Agnijihva, Agnijihvā, Agnijiḥva, Agni-jihva: 7 definitions

Introduction

Agnijihva means something in Hinduism, Sanskrit. If you want to know the exact meaning, history, etymology or English translation of this term then check out the descriptions on this page. Add your comment or reference to a book if you want to contribute to this summary article.

In Hinduism

Shaivism (Shaiva philosophy)

[«previous (A) next»] — Agnijihva in Shaivism glossary
Source: Wisdom Library: Kubjikāmata-tantra

Agnijihvā (अग्निजिह्वा):—Another name for Mahābalā, the Sanskrit name for one of the twenty-four goddesses of the Sūryamaṇḍala, according to the Gorakṣa-saṃhitā and the kubjikāmata-tantra.

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context information

Shaiva (शैव, śaiva) or Shaivism (śaivism) represents a tradition of Hinduism worshiping Shiva as the supreme being. Closely related to Shaktism, Shaiva literature includes a range of scriptures, including Tantras, while the root of this tradition may be traced back to the ancient Vedas.

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Purana and Itihasa (epic history)

[«previous (A) next»] — Agnijihva in Purana glossary
Source: Cologne Digital Sanskrit Dictionaries: The Purana Index

1a) Agnijiḥva (अग्निजिःव).—A daitya in the fifth talam (Mahātalam).*

  • * Brahmāṇḍa-purāṇa II. 20. 36; Vāyu-purāṇa 50. 35.

1b) A Trayārṣeya.*

  • * Matsya-purāṇa 196. 43.
Purana book cover
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The Purana (पुराण, purāṇas) refers to Sanskrit literature preserving ancient India’s vast cultural history, including historical legends, religious ceremonies, various arts and sciences. The eighteen mahapuranas total over 400,000 shlokas (metrical couplets) and date to at least several centuries BCE.

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Ayurveda (science of life)

[«previous (A) next»] — Agnijihva in Ayurveda glossary
Source: WorldCat: Rāj nighaṇṭu

Agnijihvā (अग्निजिह्वा) is another name for Kalikārī, a medicinal plant identified with Gloriosa superba Linn. (‘flame lily’) from the Colchicaceae family of flowering plants, according to verse 4.128-130 of the 13th-century Raj Nighantu or Rājanighaṇṭu. The fourth chapter (śatāhvādi-varga) of this book enumerates eighty varieties of small plants (pṛthu-kṣupa). Together with the names Agnijihvā and Kalikārī, there are a total of sixteen Sanskrit synonyms identified for this plant.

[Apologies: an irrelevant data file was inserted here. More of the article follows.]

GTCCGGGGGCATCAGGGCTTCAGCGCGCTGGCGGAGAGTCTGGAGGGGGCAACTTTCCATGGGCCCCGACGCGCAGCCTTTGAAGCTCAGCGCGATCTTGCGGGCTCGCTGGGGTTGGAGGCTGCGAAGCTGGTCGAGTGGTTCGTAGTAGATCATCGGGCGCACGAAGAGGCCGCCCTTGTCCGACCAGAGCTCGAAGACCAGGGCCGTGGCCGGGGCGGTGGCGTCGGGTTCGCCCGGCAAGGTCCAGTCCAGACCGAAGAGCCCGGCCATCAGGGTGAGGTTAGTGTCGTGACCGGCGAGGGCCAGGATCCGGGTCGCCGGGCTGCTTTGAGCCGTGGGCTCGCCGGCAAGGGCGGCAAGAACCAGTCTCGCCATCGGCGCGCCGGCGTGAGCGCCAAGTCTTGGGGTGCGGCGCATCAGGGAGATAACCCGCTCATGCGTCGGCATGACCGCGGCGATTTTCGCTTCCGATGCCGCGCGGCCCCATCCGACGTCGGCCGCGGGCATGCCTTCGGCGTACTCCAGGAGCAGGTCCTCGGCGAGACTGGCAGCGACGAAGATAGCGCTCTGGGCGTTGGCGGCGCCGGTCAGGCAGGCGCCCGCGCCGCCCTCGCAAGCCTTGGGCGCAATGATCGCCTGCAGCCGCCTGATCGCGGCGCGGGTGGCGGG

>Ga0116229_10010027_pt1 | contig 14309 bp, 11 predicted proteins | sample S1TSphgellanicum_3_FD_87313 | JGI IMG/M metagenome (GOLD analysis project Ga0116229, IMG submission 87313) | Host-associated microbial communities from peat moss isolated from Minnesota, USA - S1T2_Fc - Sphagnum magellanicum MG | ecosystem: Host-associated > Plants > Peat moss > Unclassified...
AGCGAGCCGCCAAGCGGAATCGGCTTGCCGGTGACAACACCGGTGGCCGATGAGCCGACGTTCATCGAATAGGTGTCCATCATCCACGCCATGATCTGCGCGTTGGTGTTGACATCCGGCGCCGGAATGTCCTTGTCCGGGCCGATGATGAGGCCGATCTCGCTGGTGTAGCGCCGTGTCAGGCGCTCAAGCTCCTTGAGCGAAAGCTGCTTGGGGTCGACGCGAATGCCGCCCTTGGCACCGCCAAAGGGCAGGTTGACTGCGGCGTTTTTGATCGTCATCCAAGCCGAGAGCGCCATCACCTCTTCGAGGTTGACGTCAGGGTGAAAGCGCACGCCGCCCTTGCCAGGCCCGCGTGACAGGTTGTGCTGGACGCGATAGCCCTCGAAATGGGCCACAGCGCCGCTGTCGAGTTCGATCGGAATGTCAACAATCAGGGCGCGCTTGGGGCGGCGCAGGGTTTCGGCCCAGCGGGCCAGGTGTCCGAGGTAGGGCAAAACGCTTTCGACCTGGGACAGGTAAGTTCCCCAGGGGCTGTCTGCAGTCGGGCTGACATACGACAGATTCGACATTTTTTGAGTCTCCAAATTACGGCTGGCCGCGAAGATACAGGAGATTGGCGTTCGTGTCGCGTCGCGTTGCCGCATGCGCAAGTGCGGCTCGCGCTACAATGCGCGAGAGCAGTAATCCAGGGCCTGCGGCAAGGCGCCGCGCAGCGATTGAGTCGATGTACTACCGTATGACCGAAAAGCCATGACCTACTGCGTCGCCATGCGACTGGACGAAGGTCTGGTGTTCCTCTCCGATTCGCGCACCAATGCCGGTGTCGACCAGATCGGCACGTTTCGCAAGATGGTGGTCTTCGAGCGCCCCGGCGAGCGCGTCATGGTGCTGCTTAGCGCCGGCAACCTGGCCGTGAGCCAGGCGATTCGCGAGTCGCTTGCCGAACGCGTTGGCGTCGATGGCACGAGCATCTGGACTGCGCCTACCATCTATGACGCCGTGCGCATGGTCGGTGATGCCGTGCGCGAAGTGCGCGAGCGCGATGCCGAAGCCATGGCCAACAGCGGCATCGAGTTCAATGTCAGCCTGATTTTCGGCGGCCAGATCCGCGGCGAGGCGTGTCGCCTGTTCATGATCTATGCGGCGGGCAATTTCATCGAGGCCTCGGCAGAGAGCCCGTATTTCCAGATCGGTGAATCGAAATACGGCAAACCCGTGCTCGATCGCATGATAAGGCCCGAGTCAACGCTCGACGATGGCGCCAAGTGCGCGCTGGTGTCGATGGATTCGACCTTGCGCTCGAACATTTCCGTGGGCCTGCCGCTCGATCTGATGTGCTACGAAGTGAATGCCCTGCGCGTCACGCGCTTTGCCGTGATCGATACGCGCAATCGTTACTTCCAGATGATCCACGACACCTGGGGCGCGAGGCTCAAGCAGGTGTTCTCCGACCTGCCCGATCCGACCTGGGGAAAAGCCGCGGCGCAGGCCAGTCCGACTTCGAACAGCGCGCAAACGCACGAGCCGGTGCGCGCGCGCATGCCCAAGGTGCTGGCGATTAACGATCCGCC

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Āyurveda (आयुर्वेद, ayurveda) is a branch of Indian science dealing with medicine, herbalism, taxology, anatomy, surgery, alchemy and related topics. Traditional practice of Āyurveda in ancient India dates back to at least the first millenium BC. Literature is commonly written in Sanskrit using various poetic metres.

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Languages of India and abroad

Sanskrit-English dictionary

[«previous (A) next»] — Agnijihva in Sanskrit glossary
Source: DDSA: The practical Sanskrit-English dictionary

Agnijihva (अग्निजिह्व).—a.

1) having a fiery tongue.

2) one having fire for the tongue, epithet of a God or of Visṇu in the boar incarnation.

-hvā

Agnijihva is a Sanskrit compound consisting of the terms agni and jihva (जिह्व).

Source: Cologne Digital Sanskrit Dictionaries: Shabda-Sagara Sanskrit-English Dictionary

Agnijihvā (अग्निजिह्वा).—f.

(-hvā) 1. A medicinal plant. See lāṅgalikī 2. A flame of fire. E. agni, and jihvā the tongue, growing like a flame of fire.

Source: Cologne Digital Sanskrit Dictionaries: Cappeller Sanskrit-English Dictionary

Agnijihva (अग्निजिह्व).—[adjective] fire-tongued.

context information

Sanskrit, also spelled संस्कृतम् (saṃskṛtam), is an ancient language of India commonly seen as the grandmother of the Indo-European language family. Closely allied with Prakrit and Pali, Sanskrit is more exhaustive in both grammar and terms and has the most extensive collection of literature in the world, greatly surpassing its sister-languages Greek and Latin.

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